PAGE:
Russian Main Battle Tank T-90

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Company: Zvezda
Provided by: Dragon Models USA - Website: Visit Site
Box Art

I will start this review by stating that I have little knowledge of the workings of modern main battle tanks, but I do find them “really cool looking” and so jumped at the chance to build this new offering from Zvezda of Russia. With the turret and main hull festooned with blocks of ERA (Explosive Reactive Armor), carrying a massive 125mm smooth bore main gun, and the turret looking like something from a Star Wars movie, these beasts are very menacing looking!!

The T-90 was originally envisaged as a stopgap tank, being developed by the Design Bureau of the Uralvagonzavod tank facility in Nizhni Tagil from the Soviet T-72BU. However, the designs which were slated to become the new MBT for the Soviet Armed Forces all suffered various problems, which were compounded as the Soviet Union disintegrated into political and economic chaos in the late 1980’s and early 1990’s. With the resulting new Russian state suffering from financial difficulties, cutbacks on military spending ensued, and the stopgap became the new Russian MBT.

Zvezda’s kit is the first injection plastic model of this vehicle in 1/35th scale, and as such has been eagerly anticipated by modern armor modelers. The kit consists of 7 sprues of injection plastic (6 in a light gray colored, soft plastic, a 7th in clear), plus a sheet of decals, a piece of string from which to fashion tow cables, and two sections of nylon mesh for the various engine screens. For those familiar with it, the gray plastic parts are very reminiscent of the plastic used by Airfix kits, being rather soft. It reacts well to my two favorite plastic cements, Tamiya Green Bottle liquid cement, and Testor’s Black Bottle (thicker) liquid cement.

There is a LOT of plastic in this kit; in fact, it is by far the most detailed and intricate armor kit yet produced by Zvezda, at just over 450 injection molded parts. And the detail on these parts is top notch. I encountered very few ejection pin marks that need dealing with, and only a couple of areas involving minor sink mark issues on the parts. Due to the nature of the soft plastic used, there was a reasonable amount of work required to remove mold seams, but nothing that would tax the patience of a seasoned modeler. Parts fit for the most part was exemplary, and where the odd fit problem did occur, it was simply a matter of test fitting, a little sanding, and then gluing the part into position. No putty was required with my model.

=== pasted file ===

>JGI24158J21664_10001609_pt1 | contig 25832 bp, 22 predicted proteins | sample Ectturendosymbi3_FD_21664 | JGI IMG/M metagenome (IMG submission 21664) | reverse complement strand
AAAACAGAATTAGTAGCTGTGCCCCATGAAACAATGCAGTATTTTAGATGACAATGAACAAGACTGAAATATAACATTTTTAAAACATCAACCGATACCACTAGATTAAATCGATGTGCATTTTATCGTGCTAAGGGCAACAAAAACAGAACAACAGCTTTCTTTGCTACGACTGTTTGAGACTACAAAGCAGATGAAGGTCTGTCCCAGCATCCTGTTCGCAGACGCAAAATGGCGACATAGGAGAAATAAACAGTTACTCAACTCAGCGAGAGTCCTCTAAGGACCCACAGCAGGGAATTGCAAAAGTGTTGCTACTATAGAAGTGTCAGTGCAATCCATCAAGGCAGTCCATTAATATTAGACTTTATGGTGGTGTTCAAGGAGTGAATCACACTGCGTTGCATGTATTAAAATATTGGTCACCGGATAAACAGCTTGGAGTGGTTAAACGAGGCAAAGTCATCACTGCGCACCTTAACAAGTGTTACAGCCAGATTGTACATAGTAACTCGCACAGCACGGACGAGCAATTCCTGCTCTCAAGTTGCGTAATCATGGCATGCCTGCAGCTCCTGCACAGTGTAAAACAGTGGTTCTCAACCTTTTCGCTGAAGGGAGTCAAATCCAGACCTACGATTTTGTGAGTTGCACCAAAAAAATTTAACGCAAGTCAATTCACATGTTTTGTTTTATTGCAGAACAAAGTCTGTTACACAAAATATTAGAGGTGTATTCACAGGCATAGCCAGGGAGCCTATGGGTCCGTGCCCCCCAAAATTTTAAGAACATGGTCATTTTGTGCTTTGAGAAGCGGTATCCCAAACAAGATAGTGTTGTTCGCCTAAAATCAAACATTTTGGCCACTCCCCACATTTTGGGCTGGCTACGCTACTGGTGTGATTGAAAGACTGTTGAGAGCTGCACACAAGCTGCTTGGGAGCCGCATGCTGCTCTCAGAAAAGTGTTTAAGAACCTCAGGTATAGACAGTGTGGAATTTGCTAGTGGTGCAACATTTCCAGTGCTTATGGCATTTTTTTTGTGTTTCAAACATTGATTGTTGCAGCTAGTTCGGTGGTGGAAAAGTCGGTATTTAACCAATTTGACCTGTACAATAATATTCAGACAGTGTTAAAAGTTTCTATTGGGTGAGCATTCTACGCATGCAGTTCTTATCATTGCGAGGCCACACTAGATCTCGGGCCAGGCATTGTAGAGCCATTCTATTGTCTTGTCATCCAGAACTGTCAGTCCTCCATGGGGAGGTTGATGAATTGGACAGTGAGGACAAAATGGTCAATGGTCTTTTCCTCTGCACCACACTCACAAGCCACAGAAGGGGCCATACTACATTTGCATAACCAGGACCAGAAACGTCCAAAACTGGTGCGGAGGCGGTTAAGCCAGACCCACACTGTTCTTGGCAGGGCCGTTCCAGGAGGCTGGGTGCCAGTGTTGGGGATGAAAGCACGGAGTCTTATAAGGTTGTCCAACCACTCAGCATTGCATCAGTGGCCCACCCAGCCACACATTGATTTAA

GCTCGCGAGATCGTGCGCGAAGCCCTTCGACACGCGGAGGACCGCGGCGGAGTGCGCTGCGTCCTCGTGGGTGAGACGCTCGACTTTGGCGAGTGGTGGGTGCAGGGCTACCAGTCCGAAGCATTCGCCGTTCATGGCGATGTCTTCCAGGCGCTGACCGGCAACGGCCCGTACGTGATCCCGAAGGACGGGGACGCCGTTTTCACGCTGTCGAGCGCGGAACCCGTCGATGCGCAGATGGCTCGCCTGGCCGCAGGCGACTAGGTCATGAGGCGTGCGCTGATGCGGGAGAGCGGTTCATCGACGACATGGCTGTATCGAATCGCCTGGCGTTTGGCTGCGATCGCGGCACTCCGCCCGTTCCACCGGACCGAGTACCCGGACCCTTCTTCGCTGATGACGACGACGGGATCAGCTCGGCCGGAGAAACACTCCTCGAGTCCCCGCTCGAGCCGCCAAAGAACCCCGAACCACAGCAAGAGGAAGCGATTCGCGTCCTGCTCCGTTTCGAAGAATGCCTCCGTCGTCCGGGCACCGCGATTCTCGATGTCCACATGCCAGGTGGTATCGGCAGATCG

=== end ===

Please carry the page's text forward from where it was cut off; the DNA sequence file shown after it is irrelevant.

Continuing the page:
The first 18 sections of the instructions concern the assembly of the space-age turret and main gun. The gun is a two part unit, split down the center. Care is required in gluing together the two parts and making sure they line up properly. Once the glued barrel has fully set, extreme care must then be taken to insure the removal of the resulting seam line so as to keep the barrel round. The nylon mesh came into play in Section 20 and 22. Zvezda provides the modeler with templates for cutting out the mesh, and following these templates resulted in nicely fitting sections of material which were easily glued into place using super glue. In an ideal world, Zvezda would have provided PE screens here, and the more fastidious might wish to replace the nylon mesh with suitable PE mesh, or await the release of an aftermarket PE detailing set. I was perfectly happy with the nylon parts.

The lower hull section of the kit is very well detailed, and care as usual must be taken to make sure all the parts are in alignment so that the road wheels will sit correctly. The track parts were particularly well detailed, being of the link and length type. Each section of track is in two parts, consisting of separate pads/track and then a second part for the track teeth. This all results in the excellent rendition of the track detail. The tow cable string was perfectly useable, utilizing super glue to attach it to the tow shackles in Section 29a.

Once the model is assembled, the kit provides the modeler with two basic schemes of indeterminate units. One is a multi colored scheme, the other a simple one-color green scheme. I chose the latter as I am not very adept at free hand airbrushing. In terms of decals. the markings consist of various turret numbers and that’s about it.

In doing a little online research, I concluded that modern Russian tank green is roughly equivalent to FS 34079 Dark Green. I thus found a bottle of Model Master enamel paint in my supplies, which I lightened somewhat with Model Master British Gulf Armor Light Stone, which I also had in stock. Panel fade was achieved by adding more Light Stone to the Dark Green. All this was sealed with a coat of my favorite clear gloss, Tamiya X-22 acrylic gloss clear, suitably thinned with Mr Color Self Leveling (lacquer) thinner. The decals went on very well, utilizing Mr Color’s two part decal setting solution process. The decals were then sealed with more Tamiya X-22. I then applied some oil washes to help pick out the raised detail, and when fully cured, I followed up with a coat of Vallejo Modelair matt clear. I then applied some additional weathering via oil paint, threw on a few light dustings of Tamiya XF-57 Buff for road dust, and called it a day.

Zvezda’s new T-90 Russian MBT is without doubt their finest kit to date – hundreds of well detailed parts that go together without major effort, assembling into a very nice model without any hassles. If you enjoy building modern armor, then you really need to treat yourself to Zvezda’s latest masterpiece. You won’t be disappointed. My thanks to DragonUSA and IPMS-USA for providing me with the opportunity to review this excellent kit.


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